Joe Ess

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since Oct 29, 2001
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Recent posts by Joe Ess

I wanted to check back in and confirm that once we had SSL enabled from the proxy to Tomcat, this issue was resolved. 
We had quite a bit of trouble getting Tomcat's Connector configured.  If I specify any security options like sslProtocol, sslEnabledProtocols or ciphers, the proxy would not connect.  If I do not specify those parameters, Bluecoat connects fine and selects the most secure options (i.e. using TLS v1.2 and a very secure cipher) even though those were the values for the options I specified earlier.  I don't think this matters, seeing as how it is Bluecoat that negotiates security with the browser, but just one more thing to add to the "not working as expected" list.
3 days ago
That's a start...

Sal Ash wrote:
but my output is like this, I am failing to break my formatting at exclamation mark, which seems to be a common point to reformat

Interesting you say that, because you only show us one exclamation point in your example.  Do you have a specification for your input and output?  I am curious to know if you can have output lines like:

I'm also curious to know if this is a project for a class.  The reason I ask is that I am tempted to use certain data structures, for example a tree.  However, if what you have learned so far would bring you to a different solution, we should know that.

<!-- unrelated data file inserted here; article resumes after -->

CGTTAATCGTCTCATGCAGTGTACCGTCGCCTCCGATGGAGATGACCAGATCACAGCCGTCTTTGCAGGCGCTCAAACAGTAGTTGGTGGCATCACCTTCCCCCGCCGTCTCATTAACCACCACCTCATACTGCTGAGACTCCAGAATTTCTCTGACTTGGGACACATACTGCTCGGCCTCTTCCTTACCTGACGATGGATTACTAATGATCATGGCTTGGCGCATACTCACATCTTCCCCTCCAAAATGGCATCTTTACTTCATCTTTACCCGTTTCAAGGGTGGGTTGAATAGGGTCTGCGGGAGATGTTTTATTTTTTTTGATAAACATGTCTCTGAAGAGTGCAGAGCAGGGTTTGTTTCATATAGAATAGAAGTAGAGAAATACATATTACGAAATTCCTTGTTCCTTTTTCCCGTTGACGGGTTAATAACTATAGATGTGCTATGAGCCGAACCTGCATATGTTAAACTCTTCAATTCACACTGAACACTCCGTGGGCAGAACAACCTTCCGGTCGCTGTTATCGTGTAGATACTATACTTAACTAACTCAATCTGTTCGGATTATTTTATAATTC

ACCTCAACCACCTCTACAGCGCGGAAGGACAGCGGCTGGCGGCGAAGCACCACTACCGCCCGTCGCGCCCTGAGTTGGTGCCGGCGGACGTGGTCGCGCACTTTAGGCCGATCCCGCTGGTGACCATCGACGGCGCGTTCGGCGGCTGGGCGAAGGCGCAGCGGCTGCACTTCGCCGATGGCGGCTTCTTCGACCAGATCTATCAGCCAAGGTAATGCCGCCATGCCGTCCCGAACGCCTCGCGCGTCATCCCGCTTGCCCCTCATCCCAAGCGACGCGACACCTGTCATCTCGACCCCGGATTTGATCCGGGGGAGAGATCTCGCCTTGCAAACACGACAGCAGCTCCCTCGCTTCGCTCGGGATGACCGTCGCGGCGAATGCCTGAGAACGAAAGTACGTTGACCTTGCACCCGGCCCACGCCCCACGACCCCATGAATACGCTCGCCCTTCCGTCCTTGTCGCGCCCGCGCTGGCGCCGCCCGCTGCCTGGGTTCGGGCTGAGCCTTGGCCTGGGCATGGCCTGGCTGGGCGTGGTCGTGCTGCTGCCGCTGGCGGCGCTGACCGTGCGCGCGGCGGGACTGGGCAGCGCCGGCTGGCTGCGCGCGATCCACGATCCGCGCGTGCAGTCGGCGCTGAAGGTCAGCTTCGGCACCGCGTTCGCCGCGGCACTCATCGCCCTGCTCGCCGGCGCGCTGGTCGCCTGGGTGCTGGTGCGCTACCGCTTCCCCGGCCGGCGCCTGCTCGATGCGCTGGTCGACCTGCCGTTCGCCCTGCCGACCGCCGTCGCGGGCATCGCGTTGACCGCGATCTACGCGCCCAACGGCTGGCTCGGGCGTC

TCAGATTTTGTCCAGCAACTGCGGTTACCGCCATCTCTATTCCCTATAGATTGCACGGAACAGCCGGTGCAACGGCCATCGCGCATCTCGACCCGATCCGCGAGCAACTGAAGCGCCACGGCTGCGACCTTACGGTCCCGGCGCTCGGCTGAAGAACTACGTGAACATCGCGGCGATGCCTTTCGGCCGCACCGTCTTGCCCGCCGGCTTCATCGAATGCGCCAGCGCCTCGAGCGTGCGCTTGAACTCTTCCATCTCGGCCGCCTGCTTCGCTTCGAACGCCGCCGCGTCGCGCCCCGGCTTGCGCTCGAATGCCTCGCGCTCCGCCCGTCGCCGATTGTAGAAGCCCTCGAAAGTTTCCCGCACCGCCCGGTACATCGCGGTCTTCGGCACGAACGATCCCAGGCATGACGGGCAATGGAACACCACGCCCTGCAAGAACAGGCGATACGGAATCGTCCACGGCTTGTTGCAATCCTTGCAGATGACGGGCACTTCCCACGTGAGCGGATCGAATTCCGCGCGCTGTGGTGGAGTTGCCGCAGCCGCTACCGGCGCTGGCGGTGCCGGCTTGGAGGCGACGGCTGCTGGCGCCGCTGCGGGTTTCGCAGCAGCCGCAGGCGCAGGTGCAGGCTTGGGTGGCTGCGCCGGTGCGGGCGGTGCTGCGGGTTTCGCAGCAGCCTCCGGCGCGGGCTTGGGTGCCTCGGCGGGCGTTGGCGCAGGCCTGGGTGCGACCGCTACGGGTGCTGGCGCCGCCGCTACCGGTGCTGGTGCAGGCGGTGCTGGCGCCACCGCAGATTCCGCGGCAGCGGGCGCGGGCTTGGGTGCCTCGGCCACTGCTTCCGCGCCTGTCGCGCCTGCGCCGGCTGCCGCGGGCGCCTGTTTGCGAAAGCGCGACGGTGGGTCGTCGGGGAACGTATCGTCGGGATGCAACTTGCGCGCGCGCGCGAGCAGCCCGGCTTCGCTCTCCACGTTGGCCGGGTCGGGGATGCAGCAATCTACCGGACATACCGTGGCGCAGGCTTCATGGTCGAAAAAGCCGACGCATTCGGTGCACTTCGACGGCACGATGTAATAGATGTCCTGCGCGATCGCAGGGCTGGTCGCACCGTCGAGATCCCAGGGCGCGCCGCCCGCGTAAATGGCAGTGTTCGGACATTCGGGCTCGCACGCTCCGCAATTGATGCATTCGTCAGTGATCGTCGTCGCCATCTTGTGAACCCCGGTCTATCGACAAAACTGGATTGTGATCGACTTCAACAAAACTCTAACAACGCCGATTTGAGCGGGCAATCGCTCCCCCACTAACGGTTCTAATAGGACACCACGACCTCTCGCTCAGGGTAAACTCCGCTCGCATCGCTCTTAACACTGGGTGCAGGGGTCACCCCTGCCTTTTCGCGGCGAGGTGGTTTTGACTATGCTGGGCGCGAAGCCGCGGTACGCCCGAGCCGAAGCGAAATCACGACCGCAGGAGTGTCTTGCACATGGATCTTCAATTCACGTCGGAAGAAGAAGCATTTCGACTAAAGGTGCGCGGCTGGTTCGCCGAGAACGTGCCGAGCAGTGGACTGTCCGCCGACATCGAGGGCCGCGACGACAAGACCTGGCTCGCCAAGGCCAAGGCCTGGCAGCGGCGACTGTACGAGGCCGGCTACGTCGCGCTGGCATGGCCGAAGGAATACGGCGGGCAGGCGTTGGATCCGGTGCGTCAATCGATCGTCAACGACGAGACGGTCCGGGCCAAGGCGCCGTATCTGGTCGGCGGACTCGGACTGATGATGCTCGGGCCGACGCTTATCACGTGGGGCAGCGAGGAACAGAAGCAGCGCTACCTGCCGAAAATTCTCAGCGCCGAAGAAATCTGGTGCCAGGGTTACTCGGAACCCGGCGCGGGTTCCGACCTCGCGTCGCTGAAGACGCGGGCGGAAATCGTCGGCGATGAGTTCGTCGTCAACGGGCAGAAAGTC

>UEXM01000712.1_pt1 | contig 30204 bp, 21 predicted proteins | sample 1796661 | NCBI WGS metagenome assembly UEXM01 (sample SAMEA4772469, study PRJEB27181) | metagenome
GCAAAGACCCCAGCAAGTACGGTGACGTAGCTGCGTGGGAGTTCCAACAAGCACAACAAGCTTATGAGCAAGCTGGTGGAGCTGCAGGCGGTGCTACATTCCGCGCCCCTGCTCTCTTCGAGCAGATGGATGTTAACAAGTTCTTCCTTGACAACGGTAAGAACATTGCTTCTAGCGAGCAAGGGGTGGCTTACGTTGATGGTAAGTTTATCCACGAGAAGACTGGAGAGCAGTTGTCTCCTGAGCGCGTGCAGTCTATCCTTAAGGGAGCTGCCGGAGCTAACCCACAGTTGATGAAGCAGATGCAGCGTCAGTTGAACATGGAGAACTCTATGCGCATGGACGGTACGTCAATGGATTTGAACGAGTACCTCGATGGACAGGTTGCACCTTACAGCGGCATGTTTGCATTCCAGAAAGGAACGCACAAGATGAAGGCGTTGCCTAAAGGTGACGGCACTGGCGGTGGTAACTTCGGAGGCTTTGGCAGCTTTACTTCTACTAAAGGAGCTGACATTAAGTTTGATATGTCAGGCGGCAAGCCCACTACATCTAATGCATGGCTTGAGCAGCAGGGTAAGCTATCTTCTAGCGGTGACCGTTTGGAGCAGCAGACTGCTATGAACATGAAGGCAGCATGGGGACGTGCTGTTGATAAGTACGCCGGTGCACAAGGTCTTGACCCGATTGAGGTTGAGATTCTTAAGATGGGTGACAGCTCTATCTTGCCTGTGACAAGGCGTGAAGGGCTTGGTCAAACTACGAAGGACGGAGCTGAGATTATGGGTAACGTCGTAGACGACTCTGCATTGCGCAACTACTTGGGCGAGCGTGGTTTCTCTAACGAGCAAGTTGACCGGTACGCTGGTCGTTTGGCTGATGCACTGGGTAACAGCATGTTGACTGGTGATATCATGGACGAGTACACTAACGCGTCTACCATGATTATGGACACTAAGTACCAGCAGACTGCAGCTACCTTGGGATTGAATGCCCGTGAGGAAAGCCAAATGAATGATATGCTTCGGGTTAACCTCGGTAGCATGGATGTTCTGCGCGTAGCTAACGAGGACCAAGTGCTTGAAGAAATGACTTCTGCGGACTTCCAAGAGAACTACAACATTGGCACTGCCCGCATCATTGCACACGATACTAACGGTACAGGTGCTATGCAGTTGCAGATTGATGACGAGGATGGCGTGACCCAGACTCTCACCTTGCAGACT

As for your code, it looks like Python includes the line separator character when it reads in a line.  Your next step could be to look at removing that character from your data since your output doesn't require it.
4 days ago
Have you tried reading the file with a Python script and printing it out?  That would be a good first step.
5 days ago

Rocky Rocha wrote:Is there an easy way to do this?

Off the top of my head, I don't think there's anything that will do it for you.  What have you tried so far?  Can you read in a command line (assuming your input is placed on the command line)?  That sounds like a good place to start.
6 days ago
Welcome to the Ranch!
What have you tried so far?  Can you read in a file using Python and print out the contents?  That would be a good starting point.
6 days ago

salvin francis wrote:I mean dogs/cats/pigs/elephants/donkey to name a few.

That got me interested in searching:

Aside from cattle, many kinds of livestock provide milk used by humans for dairy products. These animals include buffalo, goat, sheep, camel, donkey, horse, reindeer and yak. The first four respectively produced about 11%, 2%, 1.4% and 0.2% of all milk worldwide in 2011.[55]
In Russia and Sweden, small moose dairies also exist.[57]


Apparently other animals have physical drawbacks, for example, pigs:

Swine are almost never milked...  The main reasons for this are that milking a sow's numerous small teats is very cumbersome, and that sows can't store their milk as cows can.[61] 

or their milk is not as palatable as cow milk to the discerning consumer.
1 week ago

Pete Letkeman wrote: the answer depends what the current problem your are trying to solve.

You are correct.  Since the Pi uses Linux, pretty much any programming language is available.  That said, I usually use Python because: a) I'm usually working on a project with my sons and that's what they use  b) Most examples on the net use Python  c) It appears from various forums Python is well-supported on the Pi.
1 week ago

Joseph Anselm wrote:
eg: Few posts in the web say that Jython 2.5 supports python 2.5

I believe this is correct.  From the FAQ: